Saturday, January 31, 2015

"The Darkness", Twiztid album review

This album came out...four days ago, on the 27th of January (2015). I'm hitting you up with the straight facts on this new, long-awaited album from the Demented Duo.
    We've all been waiting for this album. The anticipation has been growing and now, after all the teasing and hinting is done, it's right here. After a series of extended plays and mixtapes released over the year, here it is, the new shit. This is the group's first actual album since leaving Psychopathic Records, so then, what the fuck is up with it? Was it even worth the wait?
Fuck yeah, it was.
They say that
Those in hell don't come back
Eternally in pits of Darkness
It's the hardest thing to,
Break someone free.
These graphics are pretty fresh. The art is actually a slip-cover with a big circle cut in the front to reveal that ghastly looking blue girl. It's an interesting cover, but instead of going into it in full detail I'll let you see for yourself below. The back of the slip cover has the track list and licensing shit, while the back of the actual CD case has some words on Darkness as an actual existence. It's interesting. The cover art is a folded poster, with production credits and art on one side and more art on the other side. Great work by whoever did the art. The CD art is kind of like the cover art of Freek Show but in a much more artistic rendition and in the same style as the rest of The Darkness. Same kind of thing in the CD rest. The graphics for this album are beautiful and would capture the eye of a wandering customer. I like it a lot and it was one of the things that made me excited for the album. There are a lot of tiny details that exist if you care to look for them, and are just overall very well-done.

This exceeds expectations. It's been a while; the last actual album Twiztid released was Abominationz back in 2012. Everything else has been a mixtape or extended play. So there was a lot hinging on this album, and there was a lot of talk going on. Musically, I think this might be Twiztid's best album to date. With the collection of different producers as well as varying lyrical themes, it's safe to say this album has a very versatile sound. Not in a scattered way, but in ways that all seem to connect and point to one thing: The Darkness. It's very clever and I like what they did with this CD.
     The Darkness is a very good listen and cover a few different musical grounds. There's some very hip-hop sounds, some heavy rock, a bit of old school, and different lyrical styles that vary track-to-track. It ushers in a new era of music for Twiztid while not forgetting their past, but moving forward with their sound in interesting ways as they always have been.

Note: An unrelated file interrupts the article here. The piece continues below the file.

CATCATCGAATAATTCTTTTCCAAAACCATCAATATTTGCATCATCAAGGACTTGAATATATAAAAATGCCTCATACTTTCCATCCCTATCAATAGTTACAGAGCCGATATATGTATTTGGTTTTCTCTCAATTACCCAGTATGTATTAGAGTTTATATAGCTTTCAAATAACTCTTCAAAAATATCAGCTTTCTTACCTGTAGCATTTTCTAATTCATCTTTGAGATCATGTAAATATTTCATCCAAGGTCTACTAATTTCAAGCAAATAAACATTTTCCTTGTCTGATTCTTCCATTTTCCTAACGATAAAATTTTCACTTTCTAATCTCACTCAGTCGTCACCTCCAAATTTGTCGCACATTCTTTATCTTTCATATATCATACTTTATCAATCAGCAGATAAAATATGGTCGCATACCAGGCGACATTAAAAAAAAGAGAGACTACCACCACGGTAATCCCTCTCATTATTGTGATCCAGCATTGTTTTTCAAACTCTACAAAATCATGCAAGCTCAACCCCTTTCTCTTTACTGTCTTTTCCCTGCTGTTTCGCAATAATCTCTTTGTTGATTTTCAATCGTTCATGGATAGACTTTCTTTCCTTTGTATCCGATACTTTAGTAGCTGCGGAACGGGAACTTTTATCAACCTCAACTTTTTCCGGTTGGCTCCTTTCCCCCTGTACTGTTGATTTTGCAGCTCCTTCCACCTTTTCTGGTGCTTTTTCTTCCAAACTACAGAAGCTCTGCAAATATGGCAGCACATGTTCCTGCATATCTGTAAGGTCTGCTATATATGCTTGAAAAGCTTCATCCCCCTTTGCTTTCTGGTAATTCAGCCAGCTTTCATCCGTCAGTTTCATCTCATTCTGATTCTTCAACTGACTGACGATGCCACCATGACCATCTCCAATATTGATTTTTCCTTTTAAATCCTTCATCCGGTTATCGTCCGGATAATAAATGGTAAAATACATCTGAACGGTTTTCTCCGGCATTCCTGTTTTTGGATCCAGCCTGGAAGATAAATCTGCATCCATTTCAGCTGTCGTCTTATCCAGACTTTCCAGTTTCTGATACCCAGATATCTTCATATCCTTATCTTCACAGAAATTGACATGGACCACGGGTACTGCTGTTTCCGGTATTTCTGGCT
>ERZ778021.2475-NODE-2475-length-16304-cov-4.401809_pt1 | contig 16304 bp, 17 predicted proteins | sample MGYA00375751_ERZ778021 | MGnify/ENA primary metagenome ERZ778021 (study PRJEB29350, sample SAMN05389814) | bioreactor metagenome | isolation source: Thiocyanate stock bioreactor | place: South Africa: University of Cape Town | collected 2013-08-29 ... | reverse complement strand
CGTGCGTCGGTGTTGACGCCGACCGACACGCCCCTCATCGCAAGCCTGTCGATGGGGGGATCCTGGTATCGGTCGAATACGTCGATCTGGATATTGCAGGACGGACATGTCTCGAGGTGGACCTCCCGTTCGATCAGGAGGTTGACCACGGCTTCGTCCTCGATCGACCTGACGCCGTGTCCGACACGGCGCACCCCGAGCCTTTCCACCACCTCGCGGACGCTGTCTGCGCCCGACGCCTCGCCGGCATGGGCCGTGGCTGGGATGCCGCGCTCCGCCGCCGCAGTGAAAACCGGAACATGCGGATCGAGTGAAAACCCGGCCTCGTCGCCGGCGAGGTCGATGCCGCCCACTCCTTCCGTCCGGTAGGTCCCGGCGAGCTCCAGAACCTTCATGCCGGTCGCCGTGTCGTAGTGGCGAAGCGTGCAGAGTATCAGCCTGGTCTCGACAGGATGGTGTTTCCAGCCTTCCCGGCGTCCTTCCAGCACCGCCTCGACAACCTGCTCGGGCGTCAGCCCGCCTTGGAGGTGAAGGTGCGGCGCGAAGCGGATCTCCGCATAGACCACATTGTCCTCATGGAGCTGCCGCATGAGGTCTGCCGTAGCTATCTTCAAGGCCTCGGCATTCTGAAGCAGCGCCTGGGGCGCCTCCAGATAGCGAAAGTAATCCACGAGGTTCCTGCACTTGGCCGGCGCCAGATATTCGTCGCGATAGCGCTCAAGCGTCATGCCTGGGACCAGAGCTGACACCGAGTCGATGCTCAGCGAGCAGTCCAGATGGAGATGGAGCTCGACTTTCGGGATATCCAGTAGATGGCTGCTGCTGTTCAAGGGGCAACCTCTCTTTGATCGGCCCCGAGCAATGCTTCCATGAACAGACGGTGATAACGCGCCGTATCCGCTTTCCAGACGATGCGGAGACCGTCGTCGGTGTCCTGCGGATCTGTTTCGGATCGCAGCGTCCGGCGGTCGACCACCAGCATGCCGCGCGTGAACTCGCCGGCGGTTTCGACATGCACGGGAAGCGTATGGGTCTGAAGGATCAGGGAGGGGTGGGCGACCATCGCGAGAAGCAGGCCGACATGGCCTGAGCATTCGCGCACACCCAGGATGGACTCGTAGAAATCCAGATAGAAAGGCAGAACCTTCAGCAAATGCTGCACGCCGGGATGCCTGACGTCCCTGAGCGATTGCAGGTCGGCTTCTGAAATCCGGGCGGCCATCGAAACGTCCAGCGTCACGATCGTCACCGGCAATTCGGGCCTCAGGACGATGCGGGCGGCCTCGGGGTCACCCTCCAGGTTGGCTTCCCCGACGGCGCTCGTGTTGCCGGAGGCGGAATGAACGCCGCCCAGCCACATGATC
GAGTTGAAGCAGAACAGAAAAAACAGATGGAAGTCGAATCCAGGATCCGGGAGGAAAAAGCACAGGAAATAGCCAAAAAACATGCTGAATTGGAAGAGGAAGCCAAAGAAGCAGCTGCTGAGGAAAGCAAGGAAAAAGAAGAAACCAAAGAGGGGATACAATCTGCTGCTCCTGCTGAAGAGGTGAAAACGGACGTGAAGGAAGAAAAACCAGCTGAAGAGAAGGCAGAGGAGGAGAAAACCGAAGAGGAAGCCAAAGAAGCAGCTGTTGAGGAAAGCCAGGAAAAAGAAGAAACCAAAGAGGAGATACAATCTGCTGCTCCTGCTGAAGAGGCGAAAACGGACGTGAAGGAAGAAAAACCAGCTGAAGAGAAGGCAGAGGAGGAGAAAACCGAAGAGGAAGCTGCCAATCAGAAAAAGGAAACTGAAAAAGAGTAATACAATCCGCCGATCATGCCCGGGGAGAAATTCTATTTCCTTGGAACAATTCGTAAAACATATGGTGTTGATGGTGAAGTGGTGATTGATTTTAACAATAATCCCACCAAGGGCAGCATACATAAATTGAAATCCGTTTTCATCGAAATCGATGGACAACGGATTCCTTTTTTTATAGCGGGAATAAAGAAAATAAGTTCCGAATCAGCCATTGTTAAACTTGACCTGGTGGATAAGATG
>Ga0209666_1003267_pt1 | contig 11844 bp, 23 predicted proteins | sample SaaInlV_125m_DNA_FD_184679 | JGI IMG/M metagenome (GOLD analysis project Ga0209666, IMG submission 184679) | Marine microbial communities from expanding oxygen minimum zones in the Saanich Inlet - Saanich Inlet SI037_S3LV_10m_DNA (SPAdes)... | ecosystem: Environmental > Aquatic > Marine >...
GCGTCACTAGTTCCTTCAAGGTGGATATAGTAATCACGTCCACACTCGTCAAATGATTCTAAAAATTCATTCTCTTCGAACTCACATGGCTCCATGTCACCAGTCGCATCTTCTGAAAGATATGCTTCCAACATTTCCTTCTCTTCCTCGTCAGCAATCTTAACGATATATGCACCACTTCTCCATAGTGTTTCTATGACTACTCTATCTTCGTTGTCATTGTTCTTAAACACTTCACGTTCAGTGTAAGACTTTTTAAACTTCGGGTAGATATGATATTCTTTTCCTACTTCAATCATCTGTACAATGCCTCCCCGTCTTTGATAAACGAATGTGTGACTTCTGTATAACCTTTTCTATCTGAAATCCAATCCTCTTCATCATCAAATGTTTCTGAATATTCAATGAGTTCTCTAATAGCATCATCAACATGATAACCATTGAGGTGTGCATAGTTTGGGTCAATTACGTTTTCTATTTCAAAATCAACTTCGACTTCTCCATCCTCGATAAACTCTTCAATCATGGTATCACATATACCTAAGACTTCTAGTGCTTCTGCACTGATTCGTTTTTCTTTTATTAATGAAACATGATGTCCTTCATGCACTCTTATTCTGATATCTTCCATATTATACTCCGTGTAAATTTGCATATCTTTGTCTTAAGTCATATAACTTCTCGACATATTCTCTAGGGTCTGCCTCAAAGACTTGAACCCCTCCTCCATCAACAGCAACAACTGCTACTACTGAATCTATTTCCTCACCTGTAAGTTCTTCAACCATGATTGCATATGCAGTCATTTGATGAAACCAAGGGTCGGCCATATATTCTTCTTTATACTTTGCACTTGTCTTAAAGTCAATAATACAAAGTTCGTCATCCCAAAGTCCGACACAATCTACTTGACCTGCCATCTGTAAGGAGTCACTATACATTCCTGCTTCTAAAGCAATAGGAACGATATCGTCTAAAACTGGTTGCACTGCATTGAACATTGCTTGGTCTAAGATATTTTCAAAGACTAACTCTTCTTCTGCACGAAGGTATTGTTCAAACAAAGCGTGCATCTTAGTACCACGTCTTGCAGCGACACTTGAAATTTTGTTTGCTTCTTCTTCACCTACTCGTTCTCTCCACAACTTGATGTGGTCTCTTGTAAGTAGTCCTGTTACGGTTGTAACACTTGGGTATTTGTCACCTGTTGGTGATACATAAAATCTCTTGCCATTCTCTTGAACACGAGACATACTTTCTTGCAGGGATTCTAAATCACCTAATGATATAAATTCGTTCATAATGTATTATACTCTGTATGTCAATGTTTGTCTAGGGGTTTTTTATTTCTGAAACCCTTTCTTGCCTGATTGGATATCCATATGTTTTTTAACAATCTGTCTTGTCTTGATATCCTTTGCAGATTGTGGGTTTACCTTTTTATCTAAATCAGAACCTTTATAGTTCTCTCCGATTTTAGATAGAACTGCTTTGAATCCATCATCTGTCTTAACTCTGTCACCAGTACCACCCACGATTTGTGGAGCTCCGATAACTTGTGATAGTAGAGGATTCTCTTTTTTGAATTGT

Expect to be entertained and occasionally creeped out by this CD. There are entertaining skits throughout the CD, and even a track at the end entitled "The Exorcism" that is literally just mixed screams and sounds of suffering over some soft music. I wouldn't say that this album is perfect, but if you're a fan of Twiztid then you will be very pleased with this new shit they done and did. I encourage you to check it out, it's very entertaining and worth the money you'd be putting out. There are also three bonus tracks on the CD that are from different releases. The bonus tracks are all fairly new, like "Breakdown", which is from the Get Twizitd EP and "A Place in the Woods" (the only track on the CD with a feature, I'll add) which was a single they released while on tour. I'm not a super-hardcore collector, so I don't know if the versions on this CD are the exact same as the other renditions of the songs, but they are a welcome addition and add some more freshness to the CD while not fucking up the flow of the album. If you care about the wicked underground, then you should definitely be checking this out.

"The Darkness" by Twiztid has earned: 4.2/5!

Strong points:
- Very strong musically
- Variety of sound and producers
- Clever, varied lyricism that all points towards the same entity: The Darkness
- Bonus tracks are definitely a plus
- Consistent track listing

I'm unsure what to identify as weak points. I was actually sitting down at my workspace thinking to myself, "What do I not like about this CD?" Instead of forcing myself to come up with something, I think I'm going to conclude the review here. Thanks for checking this out homies. Have a wicked afternoon.

Friday, January 30, 2015

"The House: Remixes", Lo Key EP review

Remember "The House"? Remember how bad it was? If The House was that bad, then this remix of the original extended play must also be bad, right? Not quite. Somehow, Lo Kevelli managed to make the whole EP, well, not sound like shit. This extended play came out in 2006, which is only a year after The House was originally released. I don't know the history of this piece, but it can be assumed that it was originally released as a free download at first. I'm also not sure how well-received it was, but I can assume that it went pretty well keeping in mind that The House was a very popular release in Loke's career.